Even as India’s caseload remains high during the second wave of the coronavirus pandemic and economic activity is at an all-time low, India's stock market is moving more in line with its global peers – and has remained on a bullish track overall despite the stumble.
Secondary research conducted by a stock trading platform, mastertrust, revealed the trends observed in the functioning of the stock market in times of COVID-19.
First wave and its impact
Several measures were implemented by the Central Bank and the government during the first wave of the COVID-19 epidemic to pump in money and boost economic activity.
According to mastertrust, the overall package which came out to Rs 20,97,053 crore, included the Rs 1.92 lakh crore stimulus from measures that were announced by the government such as the Pradhan Mantri Garib Kalyan Package worth Rs 1.7 lakh crore. Therefore, in the first wave, from March 2020 to November 2020, the Nifty index made a bottom of 7,511 and a high of 13,145.85.
Second wave and its impact
India is currently experiencing the second wave of the pandemic, which is more severe than the first because of a higher death rate. In India, the first wave of the COVID-19 outbreak was subdued in the first week of November 2020. According to mastertrust, after bearing the weight of the crisis and the ensuing shutdown last year, the recovery pattern in corporate profitability still continues to be strong.
However, as the economy is wreaked by the second wave, recovery is likely to be delayed. According to the analysis, in the event of this, the organised/corporate sector may be impacted far less than the unorganised sector.
"The anticipation that the Indian economy would not take as big a hit as the previous year has also been reflected in the rupee, which has been able to recoup a majority of last month’s decline. Another point is that the benchmark government bond yields have further eased about 11 basis points after the central bank announced its version of quantitative easing in April. Moreover, foreign institutional investors (FIIs) have continued their buying spree of Indian equities. The consistent buying interest by FIIs is driven by abundant liquidity, development of vaccines, slight signs of economic recovery, and expectations of stimulus packages coming in from developed countries," it added.
The adjustment in the MSCI Index has boosted sentiments. Robust corporate earnings at home further raised favourable sentiment in the Indian markets.
The second wave appears to be a repeat of what occurred between March and June 2020. However, from a market standpoint, it isn't the same. When the pandemic first broke out, few people were aware of it because it was a wholly unexpected and unforeseen disaster that had struck the world and brought it to a halt But now the impact can be estimated to some extent. Instead of announcing a nationwide lockdown or a global lockdown, governments are rather ready with a localised response whenever required.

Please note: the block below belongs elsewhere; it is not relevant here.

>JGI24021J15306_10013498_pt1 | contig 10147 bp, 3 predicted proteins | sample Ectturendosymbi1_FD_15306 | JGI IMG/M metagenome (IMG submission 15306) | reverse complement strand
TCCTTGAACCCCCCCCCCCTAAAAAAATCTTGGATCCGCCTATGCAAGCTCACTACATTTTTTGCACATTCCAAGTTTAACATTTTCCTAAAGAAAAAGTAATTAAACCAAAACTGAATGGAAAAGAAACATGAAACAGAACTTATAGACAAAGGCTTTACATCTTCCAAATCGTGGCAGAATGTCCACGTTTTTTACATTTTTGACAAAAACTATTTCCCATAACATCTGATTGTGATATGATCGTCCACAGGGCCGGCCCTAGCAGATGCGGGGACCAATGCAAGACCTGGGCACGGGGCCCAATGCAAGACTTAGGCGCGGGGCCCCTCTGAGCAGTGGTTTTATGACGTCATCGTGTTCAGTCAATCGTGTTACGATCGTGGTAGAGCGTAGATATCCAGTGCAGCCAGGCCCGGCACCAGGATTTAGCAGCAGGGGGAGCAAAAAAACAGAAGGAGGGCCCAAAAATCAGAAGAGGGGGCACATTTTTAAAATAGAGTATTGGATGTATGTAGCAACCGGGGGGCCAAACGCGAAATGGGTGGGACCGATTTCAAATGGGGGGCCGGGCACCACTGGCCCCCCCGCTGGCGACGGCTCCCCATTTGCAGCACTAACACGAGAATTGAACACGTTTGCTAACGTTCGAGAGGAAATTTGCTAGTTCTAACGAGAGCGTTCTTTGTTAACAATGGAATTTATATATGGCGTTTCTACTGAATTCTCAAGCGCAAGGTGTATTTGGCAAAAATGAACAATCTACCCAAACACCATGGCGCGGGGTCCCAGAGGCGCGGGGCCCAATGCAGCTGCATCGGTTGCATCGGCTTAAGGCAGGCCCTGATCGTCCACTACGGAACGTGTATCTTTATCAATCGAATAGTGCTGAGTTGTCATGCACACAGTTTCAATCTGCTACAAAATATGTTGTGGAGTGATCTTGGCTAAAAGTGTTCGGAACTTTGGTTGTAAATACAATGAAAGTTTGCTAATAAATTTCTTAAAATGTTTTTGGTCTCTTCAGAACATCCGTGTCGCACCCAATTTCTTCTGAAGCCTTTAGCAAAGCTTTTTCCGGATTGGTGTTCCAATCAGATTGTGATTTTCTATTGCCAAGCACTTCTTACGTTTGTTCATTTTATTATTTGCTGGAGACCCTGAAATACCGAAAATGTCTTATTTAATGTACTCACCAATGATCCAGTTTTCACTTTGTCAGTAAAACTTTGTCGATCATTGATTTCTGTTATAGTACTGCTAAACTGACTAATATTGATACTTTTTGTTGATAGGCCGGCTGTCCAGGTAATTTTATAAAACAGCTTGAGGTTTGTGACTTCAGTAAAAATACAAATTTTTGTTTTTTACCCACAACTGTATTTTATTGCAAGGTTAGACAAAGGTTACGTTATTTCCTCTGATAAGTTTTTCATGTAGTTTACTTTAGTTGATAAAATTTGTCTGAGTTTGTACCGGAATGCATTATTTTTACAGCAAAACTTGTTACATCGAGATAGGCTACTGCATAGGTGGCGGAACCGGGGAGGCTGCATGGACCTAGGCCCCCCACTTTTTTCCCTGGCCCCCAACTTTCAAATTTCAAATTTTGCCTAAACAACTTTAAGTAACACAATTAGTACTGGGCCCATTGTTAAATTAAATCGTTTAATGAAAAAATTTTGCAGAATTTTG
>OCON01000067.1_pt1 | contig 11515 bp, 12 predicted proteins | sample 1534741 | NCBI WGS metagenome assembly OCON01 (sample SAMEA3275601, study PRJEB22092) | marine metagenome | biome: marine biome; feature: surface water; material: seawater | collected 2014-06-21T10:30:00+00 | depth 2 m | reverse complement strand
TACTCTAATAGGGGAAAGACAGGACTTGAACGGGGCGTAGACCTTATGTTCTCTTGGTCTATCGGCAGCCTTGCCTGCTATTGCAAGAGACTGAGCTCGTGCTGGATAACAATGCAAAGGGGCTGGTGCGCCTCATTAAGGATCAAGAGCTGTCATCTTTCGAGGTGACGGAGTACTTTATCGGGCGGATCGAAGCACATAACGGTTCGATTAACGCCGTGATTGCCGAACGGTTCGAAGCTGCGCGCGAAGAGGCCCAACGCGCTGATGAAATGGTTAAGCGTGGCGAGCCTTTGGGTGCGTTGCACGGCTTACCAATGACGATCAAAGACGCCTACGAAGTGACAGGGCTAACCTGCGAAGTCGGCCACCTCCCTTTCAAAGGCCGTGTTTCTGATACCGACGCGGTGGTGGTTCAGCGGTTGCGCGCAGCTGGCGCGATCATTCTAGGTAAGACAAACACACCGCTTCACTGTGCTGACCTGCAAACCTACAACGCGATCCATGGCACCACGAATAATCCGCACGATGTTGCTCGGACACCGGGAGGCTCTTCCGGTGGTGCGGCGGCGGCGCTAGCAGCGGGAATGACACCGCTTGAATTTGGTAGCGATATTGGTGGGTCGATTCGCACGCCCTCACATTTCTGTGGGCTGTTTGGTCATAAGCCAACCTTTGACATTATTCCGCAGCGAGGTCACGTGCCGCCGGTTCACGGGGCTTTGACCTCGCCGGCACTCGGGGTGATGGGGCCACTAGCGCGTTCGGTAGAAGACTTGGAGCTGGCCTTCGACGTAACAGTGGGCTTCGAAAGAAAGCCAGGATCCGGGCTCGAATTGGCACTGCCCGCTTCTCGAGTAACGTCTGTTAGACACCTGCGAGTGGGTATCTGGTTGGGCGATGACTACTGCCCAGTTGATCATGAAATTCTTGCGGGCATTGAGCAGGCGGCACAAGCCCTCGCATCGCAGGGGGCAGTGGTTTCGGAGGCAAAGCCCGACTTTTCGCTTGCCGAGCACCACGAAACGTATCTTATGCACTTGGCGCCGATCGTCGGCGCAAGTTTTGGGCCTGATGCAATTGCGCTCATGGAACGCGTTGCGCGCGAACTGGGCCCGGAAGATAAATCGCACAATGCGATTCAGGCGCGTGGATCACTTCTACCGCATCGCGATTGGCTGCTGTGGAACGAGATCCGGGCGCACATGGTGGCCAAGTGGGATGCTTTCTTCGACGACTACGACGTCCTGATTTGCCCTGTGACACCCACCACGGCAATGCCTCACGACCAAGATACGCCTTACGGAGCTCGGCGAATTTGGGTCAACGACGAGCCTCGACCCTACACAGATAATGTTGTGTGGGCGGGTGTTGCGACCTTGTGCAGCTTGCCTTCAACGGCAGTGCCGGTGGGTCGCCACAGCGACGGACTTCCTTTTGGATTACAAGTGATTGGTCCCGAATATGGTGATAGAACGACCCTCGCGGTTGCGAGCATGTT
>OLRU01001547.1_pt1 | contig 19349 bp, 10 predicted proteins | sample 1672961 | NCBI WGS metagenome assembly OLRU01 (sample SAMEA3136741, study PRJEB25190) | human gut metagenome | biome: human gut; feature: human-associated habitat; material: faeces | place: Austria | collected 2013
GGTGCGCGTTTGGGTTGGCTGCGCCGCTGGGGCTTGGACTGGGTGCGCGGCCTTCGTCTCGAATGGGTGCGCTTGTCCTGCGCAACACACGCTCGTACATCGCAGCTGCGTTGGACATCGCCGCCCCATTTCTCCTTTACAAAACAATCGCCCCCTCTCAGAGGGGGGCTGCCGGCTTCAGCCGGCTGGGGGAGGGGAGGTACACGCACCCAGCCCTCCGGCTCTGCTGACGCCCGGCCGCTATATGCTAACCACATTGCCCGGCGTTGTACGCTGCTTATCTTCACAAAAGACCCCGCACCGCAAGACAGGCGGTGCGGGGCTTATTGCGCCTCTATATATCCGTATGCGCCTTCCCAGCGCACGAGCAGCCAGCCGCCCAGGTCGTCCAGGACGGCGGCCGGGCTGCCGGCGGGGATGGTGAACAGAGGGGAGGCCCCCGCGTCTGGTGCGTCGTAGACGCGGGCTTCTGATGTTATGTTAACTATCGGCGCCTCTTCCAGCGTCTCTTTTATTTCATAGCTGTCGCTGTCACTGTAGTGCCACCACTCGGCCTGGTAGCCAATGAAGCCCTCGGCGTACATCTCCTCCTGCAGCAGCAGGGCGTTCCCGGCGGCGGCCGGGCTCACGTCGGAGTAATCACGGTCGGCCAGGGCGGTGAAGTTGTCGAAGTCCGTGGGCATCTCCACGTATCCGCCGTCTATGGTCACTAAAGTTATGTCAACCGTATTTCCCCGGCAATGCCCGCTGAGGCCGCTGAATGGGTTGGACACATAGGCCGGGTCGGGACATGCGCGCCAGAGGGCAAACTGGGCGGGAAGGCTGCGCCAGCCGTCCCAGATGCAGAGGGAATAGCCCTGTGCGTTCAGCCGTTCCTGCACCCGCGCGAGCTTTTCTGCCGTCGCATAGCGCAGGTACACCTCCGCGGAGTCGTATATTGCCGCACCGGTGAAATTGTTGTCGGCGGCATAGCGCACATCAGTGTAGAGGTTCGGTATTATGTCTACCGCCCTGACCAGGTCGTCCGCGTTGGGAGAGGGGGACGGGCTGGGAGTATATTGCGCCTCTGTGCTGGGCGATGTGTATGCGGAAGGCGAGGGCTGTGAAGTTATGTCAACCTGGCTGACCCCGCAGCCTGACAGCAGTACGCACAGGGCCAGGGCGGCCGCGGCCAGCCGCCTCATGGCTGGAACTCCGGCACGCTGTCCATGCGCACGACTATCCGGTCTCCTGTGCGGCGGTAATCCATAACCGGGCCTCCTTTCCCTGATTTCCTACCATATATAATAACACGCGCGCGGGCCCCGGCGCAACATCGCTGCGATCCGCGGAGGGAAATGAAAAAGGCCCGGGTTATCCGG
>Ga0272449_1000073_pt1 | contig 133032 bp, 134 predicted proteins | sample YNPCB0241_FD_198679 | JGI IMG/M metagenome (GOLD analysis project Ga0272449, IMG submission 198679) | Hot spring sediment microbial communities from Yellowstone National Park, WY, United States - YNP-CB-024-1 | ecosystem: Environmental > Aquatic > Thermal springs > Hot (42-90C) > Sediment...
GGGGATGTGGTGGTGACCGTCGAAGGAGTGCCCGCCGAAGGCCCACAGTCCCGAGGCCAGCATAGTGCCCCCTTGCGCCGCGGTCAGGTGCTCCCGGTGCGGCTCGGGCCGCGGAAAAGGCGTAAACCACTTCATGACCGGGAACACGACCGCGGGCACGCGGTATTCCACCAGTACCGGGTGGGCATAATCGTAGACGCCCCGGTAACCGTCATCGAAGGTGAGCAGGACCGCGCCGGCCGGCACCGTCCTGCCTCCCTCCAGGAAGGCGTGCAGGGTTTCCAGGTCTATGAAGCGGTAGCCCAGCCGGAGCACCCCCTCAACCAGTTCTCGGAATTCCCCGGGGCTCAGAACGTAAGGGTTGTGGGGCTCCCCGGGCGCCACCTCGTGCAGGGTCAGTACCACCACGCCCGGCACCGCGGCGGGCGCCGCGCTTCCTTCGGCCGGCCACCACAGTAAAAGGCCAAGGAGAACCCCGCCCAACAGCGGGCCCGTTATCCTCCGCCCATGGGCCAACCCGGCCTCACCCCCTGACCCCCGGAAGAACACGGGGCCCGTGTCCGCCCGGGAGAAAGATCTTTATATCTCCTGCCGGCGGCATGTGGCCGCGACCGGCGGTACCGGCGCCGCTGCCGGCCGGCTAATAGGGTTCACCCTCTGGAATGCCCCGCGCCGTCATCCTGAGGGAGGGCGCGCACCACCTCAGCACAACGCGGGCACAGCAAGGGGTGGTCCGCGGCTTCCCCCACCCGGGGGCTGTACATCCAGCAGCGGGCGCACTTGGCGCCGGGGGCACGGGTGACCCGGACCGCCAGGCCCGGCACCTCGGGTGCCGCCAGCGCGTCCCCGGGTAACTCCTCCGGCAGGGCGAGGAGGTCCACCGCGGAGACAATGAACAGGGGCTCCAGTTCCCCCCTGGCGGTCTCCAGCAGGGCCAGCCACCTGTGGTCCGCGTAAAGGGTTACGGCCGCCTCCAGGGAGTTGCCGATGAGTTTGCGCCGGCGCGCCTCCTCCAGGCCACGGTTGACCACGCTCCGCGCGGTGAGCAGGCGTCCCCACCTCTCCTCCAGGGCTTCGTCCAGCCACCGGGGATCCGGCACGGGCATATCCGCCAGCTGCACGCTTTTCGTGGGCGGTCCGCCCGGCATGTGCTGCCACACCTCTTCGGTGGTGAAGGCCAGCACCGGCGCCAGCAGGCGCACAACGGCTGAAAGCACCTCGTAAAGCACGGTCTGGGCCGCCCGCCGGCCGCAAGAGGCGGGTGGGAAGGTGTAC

Moreover, having been through it the first time around, companies are now better equipped to deal with the effects and continue operating as they have worked out the procedures for functioning under a lockdown, have cut unnecessary costs, streamlined business operations, and in several cases, raised capital.
Moreover, having gone through it before, businesses are now better equipped to deal with the consequences and continue running, having worked out procedures for the functioning during a lockdown, cut needless expenditures, streamlined business operations, and, in some circumstances, even raised capital.
The current staggered, state-level restrictions placed on non-essential services instead of a blanket nationwide lockdown indicate that the overall impact of the second wave is much likely to be limited compared to the first wave.
“The stock market is currently supported and supplemented by global sentiments and liquidity. Though India is witnessing a surge in COVID-19 cases, several of the developed nations are seeing a consistent decline.
Hence, this is significantly supporting the Indian markets. Also, the gains are justified by central bank stimulus both at home and abroad. This is coupled with signs that the current second wave in India is peaking and building optimism around the fact that India’s economic growth in the long term will emerge intact from the crisis,” said Palka A Chopra, Senior Vice President, Master Capital Services.
Covid-19’s impact on the stock market was opposite in the second wave as compared to the first one. The Indian stock market has been continuously posting strong weekly gains despite rising cases and a decline in economic activity.
Predictions for the third wave
According to mastertrust, if the vaccination drive is not effectively ramped up and COVID-19 appropriate behaviour is not observed strictly, there is a looming possibility of a third wave in another six to eight months. Though laxity on people’s part may make the third wave inevitable, its timescale cannot be predicted as to when it may occur.
The third wave may come as a rude shock to some service-oriented companies engaged in travel, tourism, and hospitality businesses, the report said.
"Restaurants, hotels and similar establishments have already faced huge losses during the ongoing crisis and have barely recovered from the first two waves. Another wave could be a death knell for many such businesses. While travel, tourism, and hospitality sectors will foremost feel the heat of the third wave, other important sectors like trade, construction, real estate, and retail will start facing losses if the situation does not improve," the report added.
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